You are Nothing but a Whatchamacallit!

Sticks and stones… you know the rhyme. Designed to thicken children’s perceptual skins against the slings and arrows of ignorant name callers, it works for the innocent. But adults know better. Words can hurt.

Destined always to be the ‘new kid’ at school, I learned unimaginative insults were unworthy of response. If it was clever, I would laugh at the wit employed and win my antagonist over with a good-natured response. The art of schoolyard diplomacy was born.

One might think words are like so many legos available to assemble at will. But words have weight. Their emotional content colors our sense of things. They resonate. Their roots penetrate our joints. Create our world. Change things.

We are immersed in a sea of words and are largely unconscious of how they affect our perception of the world. Speakers of another language literally see the world differently. They don’t just use different words to describe our ‘objective reality’. They swim in a different sea. Some words may have an approximate correspondence or cannot be translated at all.

Their sense of time and space may be as impenetrable as the language they use. In La Paz, Bolivia I heard a folk group singing passionately (in Spanish) about ‘throwing off the yoke of the conquistadors.’ They sang in the present tense.

There is the old joke about England and America being separated by a common language.

Oppressive regimes strive to control the language of their citizens with Orwellian precision. Who would think choice was a bad thing? Especially regarding healthcare decisions? Stating such decisions result in murder is, as Hillary Clinton said during the 2016 campaign “just terribly unfortunate.” Not the decision, but the description.

In his book “1984”, Orwell explains, “a heretical thought—that is, a thought diverging from the principles of Ingsoc—should be literally unthinkable.” People who grew up under totalitarian regimes have told me how their conversation and thought became progressively vague for fear of committing some unnamed crime.

Conservatives criticize the education system for ‘indoctrinating’ the country’s students into leftist thought. Does anyone dispute the idea that Conservatives rely on a different set of words and concepts than Liberals? Each sees a world the other cannot. Yet we all have access to the same words.

Orwell warns about adopting the set phrases of one’s party. Eventually, stock phrases “will construct your sentences for you—even think your thoughts for you, to a certain extent—and at need they will perform the important service of partially concealing your meaning even from yourself.” Choose your legos carefully. Who does your thinking for you?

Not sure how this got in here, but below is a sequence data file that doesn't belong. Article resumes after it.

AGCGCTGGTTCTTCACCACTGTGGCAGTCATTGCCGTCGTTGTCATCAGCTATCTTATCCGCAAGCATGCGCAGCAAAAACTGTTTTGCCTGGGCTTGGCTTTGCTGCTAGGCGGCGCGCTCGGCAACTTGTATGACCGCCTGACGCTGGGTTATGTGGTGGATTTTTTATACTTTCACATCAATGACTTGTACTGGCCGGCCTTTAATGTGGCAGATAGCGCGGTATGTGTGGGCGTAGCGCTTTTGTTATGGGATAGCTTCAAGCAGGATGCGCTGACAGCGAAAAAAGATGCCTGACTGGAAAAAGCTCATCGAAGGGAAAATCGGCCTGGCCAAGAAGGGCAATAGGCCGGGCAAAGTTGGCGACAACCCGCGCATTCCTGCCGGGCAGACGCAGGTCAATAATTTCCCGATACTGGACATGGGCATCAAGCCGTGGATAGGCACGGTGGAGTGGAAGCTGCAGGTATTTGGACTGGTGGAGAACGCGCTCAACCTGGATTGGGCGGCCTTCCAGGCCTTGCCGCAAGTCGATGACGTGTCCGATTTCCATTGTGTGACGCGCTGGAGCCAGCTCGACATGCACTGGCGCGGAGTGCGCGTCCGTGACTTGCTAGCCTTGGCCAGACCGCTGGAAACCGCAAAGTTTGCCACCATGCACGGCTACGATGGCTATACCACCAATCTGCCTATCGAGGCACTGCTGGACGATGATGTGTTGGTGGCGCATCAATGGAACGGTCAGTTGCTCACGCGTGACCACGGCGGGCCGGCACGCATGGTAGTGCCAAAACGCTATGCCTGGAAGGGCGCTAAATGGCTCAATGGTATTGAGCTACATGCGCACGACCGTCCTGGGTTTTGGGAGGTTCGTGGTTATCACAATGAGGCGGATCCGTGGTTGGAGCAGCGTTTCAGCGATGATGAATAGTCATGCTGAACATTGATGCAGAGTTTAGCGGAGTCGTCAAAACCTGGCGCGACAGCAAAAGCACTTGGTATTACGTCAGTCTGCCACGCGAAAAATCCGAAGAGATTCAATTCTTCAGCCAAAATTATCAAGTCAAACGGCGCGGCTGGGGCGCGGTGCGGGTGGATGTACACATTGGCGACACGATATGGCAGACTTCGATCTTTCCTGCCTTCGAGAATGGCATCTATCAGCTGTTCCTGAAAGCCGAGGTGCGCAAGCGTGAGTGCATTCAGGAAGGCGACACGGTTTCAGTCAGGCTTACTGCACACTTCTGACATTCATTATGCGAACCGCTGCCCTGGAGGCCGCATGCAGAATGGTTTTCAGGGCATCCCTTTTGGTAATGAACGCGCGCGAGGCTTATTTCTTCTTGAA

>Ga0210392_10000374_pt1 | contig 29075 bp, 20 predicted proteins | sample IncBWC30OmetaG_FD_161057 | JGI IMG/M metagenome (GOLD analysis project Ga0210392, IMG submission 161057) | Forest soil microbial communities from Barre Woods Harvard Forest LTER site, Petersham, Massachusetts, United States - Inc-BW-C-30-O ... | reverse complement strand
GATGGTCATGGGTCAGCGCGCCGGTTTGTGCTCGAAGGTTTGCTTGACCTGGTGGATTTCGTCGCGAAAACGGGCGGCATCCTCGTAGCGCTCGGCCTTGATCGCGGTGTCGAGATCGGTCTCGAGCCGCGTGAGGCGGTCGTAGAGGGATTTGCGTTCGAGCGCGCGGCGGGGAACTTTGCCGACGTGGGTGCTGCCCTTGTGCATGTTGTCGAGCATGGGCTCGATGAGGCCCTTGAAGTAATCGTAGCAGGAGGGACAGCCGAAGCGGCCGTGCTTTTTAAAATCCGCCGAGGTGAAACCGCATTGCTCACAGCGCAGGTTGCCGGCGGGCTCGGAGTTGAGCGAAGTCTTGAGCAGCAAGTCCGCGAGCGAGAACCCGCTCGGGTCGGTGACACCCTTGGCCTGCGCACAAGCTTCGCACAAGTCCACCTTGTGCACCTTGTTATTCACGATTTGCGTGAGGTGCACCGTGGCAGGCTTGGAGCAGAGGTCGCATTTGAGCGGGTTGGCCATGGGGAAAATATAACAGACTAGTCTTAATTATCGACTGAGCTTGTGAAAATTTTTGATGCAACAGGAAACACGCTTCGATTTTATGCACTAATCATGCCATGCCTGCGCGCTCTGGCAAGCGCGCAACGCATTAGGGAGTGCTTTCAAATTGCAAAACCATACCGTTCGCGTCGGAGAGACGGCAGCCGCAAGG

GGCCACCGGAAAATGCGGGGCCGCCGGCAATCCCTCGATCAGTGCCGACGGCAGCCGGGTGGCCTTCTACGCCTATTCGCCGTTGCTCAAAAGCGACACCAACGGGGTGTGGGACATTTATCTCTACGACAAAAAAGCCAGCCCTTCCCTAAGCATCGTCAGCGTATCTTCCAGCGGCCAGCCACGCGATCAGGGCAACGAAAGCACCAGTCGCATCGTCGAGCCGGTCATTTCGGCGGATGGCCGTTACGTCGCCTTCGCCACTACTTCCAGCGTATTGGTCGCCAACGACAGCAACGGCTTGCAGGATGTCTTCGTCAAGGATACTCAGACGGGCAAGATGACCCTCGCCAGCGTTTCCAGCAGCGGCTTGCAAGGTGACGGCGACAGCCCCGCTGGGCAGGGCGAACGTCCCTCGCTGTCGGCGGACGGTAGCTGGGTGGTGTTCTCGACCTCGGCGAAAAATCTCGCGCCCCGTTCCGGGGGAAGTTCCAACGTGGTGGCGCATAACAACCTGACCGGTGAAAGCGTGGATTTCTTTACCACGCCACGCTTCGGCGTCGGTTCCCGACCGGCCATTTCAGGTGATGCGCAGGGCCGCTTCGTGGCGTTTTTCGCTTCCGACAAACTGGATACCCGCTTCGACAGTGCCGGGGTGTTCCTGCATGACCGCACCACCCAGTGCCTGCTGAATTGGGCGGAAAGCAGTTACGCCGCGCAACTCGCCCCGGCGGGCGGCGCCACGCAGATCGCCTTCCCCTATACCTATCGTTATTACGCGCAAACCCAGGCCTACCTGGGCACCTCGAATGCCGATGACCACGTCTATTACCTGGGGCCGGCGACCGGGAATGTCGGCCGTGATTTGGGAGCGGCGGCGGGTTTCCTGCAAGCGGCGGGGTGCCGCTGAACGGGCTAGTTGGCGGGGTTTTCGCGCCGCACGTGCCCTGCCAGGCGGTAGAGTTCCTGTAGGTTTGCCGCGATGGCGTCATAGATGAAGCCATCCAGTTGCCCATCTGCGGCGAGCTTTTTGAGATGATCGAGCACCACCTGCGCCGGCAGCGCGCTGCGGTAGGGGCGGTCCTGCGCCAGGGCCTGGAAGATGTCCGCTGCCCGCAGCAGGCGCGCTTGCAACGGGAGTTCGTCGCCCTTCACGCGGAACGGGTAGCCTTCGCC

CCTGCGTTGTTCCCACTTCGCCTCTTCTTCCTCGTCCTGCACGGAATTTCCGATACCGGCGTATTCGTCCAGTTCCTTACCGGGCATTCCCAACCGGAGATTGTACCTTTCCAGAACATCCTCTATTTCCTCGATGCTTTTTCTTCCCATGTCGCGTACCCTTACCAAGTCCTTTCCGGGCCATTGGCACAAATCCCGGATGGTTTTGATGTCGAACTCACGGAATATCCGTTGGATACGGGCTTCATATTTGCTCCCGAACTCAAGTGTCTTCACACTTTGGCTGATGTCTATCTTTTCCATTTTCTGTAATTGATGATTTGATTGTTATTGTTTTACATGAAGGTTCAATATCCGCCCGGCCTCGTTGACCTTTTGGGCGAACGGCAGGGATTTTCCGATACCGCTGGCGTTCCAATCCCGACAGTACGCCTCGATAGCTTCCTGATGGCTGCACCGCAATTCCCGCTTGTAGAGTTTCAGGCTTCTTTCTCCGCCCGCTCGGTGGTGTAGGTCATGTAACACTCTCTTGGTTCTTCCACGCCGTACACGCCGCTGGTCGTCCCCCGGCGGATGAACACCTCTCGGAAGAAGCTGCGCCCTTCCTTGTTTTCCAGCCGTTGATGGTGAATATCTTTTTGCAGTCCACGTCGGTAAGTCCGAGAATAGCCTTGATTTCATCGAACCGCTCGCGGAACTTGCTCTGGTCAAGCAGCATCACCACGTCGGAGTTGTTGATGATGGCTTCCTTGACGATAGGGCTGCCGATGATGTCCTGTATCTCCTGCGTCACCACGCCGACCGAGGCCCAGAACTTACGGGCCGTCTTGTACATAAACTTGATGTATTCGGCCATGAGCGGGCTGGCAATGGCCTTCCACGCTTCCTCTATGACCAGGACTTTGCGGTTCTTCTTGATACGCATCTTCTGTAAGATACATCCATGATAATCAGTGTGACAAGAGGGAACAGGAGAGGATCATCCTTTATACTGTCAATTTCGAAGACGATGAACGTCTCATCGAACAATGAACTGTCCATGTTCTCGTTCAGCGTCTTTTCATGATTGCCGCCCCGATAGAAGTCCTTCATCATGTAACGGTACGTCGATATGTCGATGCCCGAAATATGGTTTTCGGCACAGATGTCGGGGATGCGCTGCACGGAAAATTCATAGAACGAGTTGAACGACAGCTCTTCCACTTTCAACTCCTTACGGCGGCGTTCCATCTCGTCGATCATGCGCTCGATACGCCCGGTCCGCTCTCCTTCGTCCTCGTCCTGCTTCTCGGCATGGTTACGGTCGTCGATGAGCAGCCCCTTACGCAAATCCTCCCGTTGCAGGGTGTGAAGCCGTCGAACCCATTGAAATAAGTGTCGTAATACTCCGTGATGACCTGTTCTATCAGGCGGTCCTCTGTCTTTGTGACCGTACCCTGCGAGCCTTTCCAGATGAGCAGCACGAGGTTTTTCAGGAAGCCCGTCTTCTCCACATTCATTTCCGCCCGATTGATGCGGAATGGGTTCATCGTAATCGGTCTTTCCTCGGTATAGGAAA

Nasty and brutish language says as much about the speaker as what he is describing. The words he uses define him no less than a connect-the-dots picture is revealed through those numbered connections.

Could a study be done of the contrasting word sets used by happy and depressed people?

Babies learn words and increase their ability to discern distinctions between mommy and daddy, red and green, up and down

Open the hood of a modern car and ask a child to describe what they see. If they never saw a modern internal combustion engine before, they might attempt to imitate its sound but won’t have words for it. It would appear a chaotic mass of metal and hoses. But point out the basic components and functions. Words describing the flow of energy  would reveal the sense of the engine’s process and purpose. And so the world.

Babies and children quickly build a structure of words and concepts by which to navigate their world. They readily invent terms for things when they don’t know their proper names. Even babbling has syntax.

A professor once told me, “if you cannot put it into words, you don’t know what you are talking about.” Hmmm.

Another challenged me to tell him one thing ‘that doesn’t have a name’. He had a point. How does one discuss what has no words attached to it? I cannot think of one nameless thing.

Imagine the terror of an infant left alone with a need it cannot express.

Or, think of two babies from the same neighborhood. One is consistently exposed to words like: fear, oppression, hate, weakness, victim, leave.